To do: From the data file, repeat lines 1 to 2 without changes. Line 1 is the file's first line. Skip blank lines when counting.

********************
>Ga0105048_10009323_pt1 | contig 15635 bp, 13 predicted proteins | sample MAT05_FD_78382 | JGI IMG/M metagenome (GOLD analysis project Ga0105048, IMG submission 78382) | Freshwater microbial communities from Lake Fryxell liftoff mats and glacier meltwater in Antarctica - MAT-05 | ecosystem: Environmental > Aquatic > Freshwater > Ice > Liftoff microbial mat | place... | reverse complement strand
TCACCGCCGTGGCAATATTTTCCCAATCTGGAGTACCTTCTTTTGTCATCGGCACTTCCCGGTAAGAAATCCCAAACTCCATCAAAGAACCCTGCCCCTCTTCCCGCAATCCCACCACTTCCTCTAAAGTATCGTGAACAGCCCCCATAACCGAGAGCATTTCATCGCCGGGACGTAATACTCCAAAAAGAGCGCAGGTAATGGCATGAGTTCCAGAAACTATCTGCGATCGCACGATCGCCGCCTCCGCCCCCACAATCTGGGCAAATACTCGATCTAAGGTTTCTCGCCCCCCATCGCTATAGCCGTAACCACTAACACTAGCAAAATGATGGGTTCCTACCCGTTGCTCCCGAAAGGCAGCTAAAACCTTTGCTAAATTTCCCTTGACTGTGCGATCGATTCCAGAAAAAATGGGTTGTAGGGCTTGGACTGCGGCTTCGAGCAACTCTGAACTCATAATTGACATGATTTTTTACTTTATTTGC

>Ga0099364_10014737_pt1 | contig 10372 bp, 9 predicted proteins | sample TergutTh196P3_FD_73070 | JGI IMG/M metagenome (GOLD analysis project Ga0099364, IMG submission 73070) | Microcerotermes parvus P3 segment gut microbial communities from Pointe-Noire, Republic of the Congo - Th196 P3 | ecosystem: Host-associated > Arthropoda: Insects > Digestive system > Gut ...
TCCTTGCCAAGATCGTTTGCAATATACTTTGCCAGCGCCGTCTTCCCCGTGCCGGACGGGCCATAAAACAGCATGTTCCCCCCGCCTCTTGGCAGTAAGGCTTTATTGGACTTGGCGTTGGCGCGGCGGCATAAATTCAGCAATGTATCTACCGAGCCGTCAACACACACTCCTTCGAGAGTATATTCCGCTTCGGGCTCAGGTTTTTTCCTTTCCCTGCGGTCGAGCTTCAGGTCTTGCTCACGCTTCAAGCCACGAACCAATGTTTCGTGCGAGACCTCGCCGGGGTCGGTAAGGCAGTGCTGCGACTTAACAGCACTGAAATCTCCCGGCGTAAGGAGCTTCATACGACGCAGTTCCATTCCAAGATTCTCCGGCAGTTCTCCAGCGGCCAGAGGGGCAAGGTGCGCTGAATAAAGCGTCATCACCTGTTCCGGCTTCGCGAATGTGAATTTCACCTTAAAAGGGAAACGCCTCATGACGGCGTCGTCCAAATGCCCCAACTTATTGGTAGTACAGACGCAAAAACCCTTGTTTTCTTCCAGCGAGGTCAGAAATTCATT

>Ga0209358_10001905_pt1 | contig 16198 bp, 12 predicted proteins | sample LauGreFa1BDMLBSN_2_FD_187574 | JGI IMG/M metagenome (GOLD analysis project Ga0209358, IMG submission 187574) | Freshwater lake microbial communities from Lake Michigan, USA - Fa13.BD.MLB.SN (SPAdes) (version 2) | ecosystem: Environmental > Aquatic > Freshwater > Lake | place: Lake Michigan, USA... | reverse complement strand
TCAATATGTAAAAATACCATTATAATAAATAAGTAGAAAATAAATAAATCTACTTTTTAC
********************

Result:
>Ga0105048_10009323_pt1 | contig 15635 bp, 13 predicted proteins | sample MAT05_FD_78382 | JGI IMG/M metagenome (GOLD analysis project Ga0105048, IMG submission 78382) | Freshwater microbial communities from Lake Fryxell liftoff mats and glacier meltwater in Antarctica - MAT-05 | ecosystem: Environmental > Aquatic > Freshwater > Ice > Liftoff microbial mat | place... | reverse complement strand
TCACCGCCGTGGCAATATTTTCCCAATCTGGAGTACCTTCTTTTGTCATCGGCACTTCCCGGTAAGAAATCCCAAACTCCATCAAAGAACCCTGCCCCTCTTCCCGCAATCCCACCACTTCCTCTAAAGTATCGTGAACAGCCCCCATAACCGAGAGCATTTCATCGCCGGGACGTAATACTCCAAAAAGAGCGCAGGTAATGGCATGAGTTCCAGAAACTATCTGCGATCGCACGATCGCCGCCTCCGCCCCCACAATCTGGGCAAATACTCGATCTAAGGTTTCTCGCCCCCCATCGCTATAGCCGTAACCACTAACACTAGCAAAATGATGGGTTCCTACCCGTTGCTCCCGAAAGGCAGCTAAAACCTTTGCTAAATTTCCCTTGACTGTGCGATCGATTCCAGAAAAAATGGGTTGTAGGGCTTGGACTGCGGCTTCGAGCAACTCTGAACTCATAATTGACATGATTTTTTACTTTATTTGC